As I’ve been traveling around the country to deliver talks on the Creative Good message of “customers included” (hi to my friends in SF, Boston, Chicago, Indianapolis, and here in NYC!), I keep hearing a question that goes something like this: What if we are our own customer – do we still need to go outside for customer feedback?
In other words, if the people who work here are users of the service, or buyers of the product themselves, why take extra time to sit down with people outside the company? After all, it’s faster and cheaper to get feedback on the customer experience from coworkers who sit within the range of a “hey, d’you have a sec to take a look at this wireframe?”
While I’m a firm believer that any honest observation of the experience – even that of coworkers – is better than nothing, I don’t think it goes quite far enough. Any experienced practitioner can tick off the problems: research of users inside the company can be subject to (a) internal politics, (b) tunnelvision from having been immersed in the product for so long, and (c) a lack of objectivity and “fresh eyes” to find out what ordinary users are going through.
None of this should be a surprise. What’s more interesting, I think, is to consider why some teams would rather not go outside to observe customers. Usually it springs from the difficult truth that customers bring the bad news. If you really open up research, and let customers show their unvarnished reaction to the real, authentic customer experience they’re having, it’s often not pleasant to watch. It can be dangerous to let bad news loose inside a company. This is why I say (and recently tweeted):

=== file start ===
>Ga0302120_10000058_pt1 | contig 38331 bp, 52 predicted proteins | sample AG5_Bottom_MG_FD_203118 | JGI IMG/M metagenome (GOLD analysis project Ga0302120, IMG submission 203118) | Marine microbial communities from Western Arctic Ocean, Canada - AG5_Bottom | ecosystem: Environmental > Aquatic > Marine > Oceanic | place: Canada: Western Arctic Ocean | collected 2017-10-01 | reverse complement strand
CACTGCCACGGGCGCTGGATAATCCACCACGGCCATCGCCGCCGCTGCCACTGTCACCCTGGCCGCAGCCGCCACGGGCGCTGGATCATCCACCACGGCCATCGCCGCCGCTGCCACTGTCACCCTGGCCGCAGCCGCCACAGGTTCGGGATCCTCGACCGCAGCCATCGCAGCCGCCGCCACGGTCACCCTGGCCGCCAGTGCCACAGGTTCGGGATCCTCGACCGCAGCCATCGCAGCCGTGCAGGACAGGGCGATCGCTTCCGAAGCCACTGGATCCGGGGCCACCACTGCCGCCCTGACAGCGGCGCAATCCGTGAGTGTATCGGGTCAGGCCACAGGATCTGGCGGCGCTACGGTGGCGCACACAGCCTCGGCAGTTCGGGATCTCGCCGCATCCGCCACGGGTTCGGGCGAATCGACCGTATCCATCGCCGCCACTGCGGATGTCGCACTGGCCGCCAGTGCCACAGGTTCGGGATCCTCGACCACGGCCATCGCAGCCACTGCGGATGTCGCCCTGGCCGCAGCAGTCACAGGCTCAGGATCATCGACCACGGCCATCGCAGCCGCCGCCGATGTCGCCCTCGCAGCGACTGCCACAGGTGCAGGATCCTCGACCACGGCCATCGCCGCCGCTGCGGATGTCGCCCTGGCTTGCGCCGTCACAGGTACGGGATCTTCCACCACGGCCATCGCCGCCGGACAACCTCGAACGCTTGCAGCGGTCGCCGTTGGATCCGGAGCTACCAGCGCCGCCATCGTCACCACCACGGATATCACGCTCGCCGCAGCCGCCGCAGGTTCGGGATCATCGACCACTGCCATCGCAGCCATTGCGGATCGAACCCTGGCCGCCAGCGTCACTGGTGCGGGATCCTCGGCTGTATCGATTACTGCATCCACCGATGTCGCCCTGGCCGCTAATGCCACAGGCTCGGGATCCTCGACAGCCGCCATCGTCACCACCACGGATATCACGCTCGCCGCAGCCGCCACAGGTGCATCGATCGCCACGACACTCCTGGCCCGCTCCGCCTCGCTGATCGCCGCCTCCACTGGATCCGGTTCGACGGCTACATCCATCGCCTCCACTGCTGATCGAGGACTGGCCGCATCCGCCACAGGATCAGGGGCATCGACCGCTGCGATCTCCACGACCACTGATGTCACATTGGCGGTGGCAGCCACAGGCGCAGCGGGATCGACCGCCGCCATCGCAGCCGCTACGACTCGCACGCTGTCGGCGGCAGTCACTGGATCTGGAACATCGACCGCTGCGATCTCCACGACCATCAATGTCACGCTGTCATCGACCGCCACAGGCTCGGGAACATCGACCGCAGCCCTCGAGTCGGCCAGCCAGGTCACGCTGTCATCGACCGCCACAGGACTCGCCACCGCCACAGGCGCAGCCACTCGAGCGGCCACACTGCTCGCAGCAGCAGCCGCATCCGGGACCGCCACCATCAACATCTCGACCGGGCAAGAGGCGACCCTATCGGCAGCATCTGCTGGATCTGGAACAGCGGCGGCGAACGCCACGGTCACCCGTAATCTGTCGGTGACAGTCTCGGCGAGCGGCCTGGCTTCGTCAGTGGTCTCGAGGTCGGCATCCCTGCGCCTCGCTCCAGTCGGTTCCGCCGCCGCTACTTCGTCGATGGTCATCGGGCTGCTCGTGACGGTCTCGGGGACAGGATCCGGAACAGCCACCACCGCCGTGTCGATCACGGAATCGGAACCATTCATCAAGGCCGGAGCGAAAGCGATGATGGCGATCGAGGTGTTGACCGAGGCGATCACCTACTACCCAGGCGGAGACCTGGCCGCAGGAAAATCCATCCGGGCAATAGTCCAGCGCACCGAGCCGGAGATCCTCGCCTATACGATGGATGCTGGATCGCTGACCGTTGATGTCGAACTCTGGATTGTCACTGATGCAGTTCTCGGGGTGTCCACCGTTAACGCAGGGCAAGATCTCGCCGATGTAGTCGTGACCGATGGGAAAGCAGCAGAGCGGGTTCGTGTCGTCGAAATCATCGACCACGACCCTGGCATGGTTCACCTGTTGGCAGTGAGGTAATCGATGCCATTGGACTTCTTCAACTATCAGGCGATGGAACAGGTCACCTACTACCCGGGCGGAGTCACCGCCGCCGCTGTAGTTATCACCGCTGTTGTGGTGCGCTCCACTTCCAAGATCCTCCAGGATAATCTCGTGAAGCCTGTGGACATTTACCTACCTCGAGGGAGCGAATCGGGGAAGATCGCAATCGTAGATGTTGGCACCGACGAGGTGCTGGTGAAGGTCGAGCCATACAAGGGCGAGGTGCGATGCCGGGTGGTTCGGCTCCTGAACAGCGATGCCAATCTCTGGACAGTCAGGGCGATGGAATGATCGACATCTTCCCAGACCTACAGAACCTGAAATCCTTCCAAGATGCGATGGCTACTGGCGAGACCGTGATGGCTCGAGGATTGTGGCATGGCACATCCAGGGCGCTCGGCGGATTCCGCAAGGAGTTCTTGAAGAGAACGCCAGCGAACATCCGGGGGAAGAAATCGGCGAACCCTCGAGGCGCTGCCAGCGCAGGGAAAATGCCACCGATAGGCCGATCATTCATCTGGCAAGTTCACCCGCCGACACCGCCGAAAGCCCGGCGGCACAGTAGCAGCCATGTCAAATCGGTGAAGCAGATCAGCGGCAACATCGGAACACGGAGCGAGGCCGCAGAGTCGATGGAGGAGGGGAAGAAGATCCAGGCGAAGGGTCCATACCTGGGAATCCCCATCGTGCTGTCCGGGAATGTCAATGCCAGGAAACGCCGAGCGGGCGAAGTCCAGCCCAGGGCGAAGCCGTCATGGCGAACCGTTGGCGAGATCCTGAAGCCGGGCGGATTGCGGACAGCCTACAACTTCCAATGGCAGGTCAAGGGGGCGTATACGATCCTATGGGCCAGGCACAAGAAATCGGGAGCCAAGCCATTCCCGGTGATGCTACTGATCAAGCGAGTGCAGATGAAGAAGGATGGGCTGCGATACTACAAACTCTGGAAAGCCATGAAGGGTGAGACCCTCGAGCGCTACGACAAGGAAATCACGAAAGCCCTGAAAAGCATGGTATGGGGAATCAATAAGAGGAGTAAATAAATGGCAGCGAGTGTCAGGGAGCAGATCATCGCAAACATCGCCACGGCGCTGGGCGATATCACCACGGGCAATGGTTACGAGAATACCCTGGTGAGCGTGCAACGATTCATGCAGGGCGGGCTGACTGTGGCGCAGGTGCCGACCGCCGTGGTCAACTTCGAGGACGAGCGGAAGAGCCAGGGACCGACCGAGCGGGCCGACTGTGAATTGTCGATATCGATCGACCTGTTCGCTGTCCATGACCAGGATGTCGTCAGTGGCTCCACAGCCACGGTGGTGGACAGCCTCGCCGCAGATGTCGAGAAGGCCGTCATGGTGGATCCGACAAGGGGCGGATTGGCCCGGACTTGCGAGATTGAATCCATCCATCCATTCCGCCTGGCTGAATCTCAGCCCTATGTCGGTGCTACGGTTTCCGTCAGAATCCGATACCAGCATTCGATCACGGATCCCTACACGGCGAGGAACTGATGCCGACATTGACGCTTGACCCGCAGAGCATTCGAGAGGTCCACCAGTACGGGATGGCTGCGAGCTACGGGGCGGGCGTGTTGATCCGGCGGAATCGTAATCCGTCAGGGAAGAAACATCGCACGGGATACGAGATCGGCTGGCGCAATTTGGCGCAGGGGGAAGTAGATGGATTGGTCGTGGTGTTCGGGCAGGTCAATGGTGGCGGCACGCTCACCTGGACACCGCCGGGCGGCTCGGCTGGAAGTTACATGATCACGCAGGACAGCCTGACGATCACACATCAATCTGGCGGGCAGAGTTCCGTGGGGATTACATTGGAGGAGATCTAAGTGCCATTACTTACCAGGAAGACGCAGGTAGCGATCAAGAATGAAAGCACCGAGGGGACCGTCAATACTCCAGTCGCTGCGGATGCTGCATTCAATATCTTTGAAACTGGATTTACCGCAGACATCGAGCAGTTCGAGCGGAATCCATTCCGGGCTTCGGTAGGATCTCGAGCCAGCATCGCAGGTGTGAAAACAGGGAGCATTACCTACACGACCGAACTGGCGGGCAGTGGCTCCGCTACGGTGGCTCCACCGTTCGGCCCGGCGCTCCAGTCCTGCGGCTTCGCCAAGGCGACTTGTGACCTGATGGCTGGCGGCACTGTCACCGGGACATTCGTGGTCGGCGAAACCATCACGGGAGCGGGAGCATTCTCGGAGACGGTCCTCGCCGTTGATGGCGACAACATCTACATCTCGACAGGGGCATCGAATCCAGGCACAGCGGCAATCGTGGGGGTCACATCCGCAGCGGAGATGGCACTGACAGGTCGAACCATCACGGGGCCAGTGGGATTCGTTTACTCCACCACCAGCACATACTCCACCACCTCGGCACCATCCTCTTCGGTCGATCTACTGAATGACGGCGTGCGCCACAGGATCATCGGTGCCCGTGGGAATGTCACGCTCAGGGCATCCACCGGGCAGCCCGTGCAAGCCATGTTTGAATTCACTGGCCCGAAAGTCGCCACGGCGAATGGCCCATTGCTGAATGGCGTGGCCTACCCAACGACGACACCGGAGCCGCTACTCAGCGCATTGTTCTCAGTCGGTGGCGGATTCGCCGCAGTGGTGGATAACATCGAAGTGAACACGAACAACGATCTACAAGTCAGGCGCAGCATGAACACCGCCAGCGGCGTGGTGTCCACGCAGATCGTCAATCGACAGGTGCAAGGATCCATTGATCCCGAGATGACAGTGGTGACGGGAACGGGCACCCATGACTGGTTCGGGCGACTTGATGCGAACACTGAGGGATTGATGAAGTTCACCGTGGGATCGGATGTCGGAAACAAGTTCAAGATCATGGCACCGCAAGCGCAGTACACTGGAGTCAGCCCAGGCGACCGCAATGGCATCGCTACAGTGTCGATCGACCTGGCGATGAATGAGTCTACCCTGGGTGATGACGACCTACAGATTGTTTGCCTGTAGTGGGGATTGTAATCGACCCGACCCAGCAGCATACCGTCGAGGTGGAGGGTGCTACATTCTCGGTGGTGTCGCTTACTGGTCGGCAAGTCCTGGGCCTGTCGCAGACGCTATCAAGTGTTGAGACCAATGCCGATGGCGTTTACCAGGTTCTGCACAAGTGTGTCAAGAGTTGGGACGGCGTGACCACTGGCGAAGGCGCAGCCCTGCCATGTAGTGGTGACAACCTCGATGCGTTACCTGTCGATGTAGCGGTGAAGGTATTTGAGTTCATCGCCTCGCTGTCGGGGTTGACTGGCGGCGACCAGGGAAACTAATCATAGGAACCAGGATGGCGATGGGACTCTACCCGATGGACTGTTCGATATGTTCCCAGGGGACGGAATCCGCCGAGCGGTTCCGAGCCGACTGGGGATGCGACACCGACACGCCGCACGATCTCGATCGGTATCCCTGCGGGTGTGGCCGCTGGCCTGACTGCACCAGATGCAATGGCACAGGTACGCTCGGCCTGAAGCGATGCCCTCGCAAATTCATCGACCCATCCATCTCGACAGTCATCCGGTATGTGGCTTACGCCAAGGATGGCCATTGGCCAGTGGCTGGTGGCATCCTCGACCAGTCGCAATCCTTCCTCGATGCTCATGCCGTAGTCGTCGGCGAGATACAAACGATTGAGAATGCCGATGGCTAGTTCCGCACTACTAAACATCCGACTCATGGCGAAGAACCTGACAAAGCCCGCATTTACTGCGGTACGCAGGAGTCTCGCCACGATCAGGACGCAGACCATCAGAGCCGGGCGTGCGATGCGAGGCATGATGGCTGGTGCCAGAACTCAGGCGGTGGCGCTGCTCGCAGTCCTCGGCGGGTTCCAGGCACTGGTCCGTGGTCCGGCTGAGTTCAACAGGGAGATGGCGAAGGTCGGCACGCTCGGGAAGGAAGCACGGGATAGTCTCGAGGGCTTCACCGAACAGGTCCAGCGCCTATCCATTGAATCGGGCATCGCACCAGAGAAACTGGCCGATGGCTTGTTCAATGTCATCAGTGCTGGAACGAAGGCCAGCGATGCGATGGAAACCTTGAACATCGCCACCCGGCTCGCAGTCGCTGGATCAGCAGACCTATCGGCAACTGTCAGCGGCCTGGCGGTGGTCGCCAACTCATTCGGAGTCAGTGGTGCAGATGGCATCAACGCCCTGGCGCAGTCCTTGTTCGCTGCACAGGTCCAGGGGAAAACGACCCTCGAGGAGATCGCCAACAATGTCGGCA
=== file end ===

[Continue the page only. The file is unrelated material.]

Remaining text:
Before you get customers involved, first you should probably check if the boss can handle bad news.
Some leaders simply don’t want to hear bad news. I recall a middle manager at a past client who asked us, rather nervously, if we could make a change to our preparation for the upcoming listening labs: would we mind writing down and submitting for approval every question we planned to ask the customers? This way, he said, he could be sure that customers weren’t given the opportunity to say something that could be uncomfortable to the executives observing the labs. (!!)
If you want to include customers, you have to be ready to hear bad news. The best, most customer-inclusive organizations not only acknowledge and accept bad news, they actively seek it out. As pointed out in Customers Included, Warren Buffett and Charlie Munger ask their direct reports to give them the bad news first. “It’s the good news that can wait.”
So next time you think of including the customer, set this expectation on the team: First, the bad news.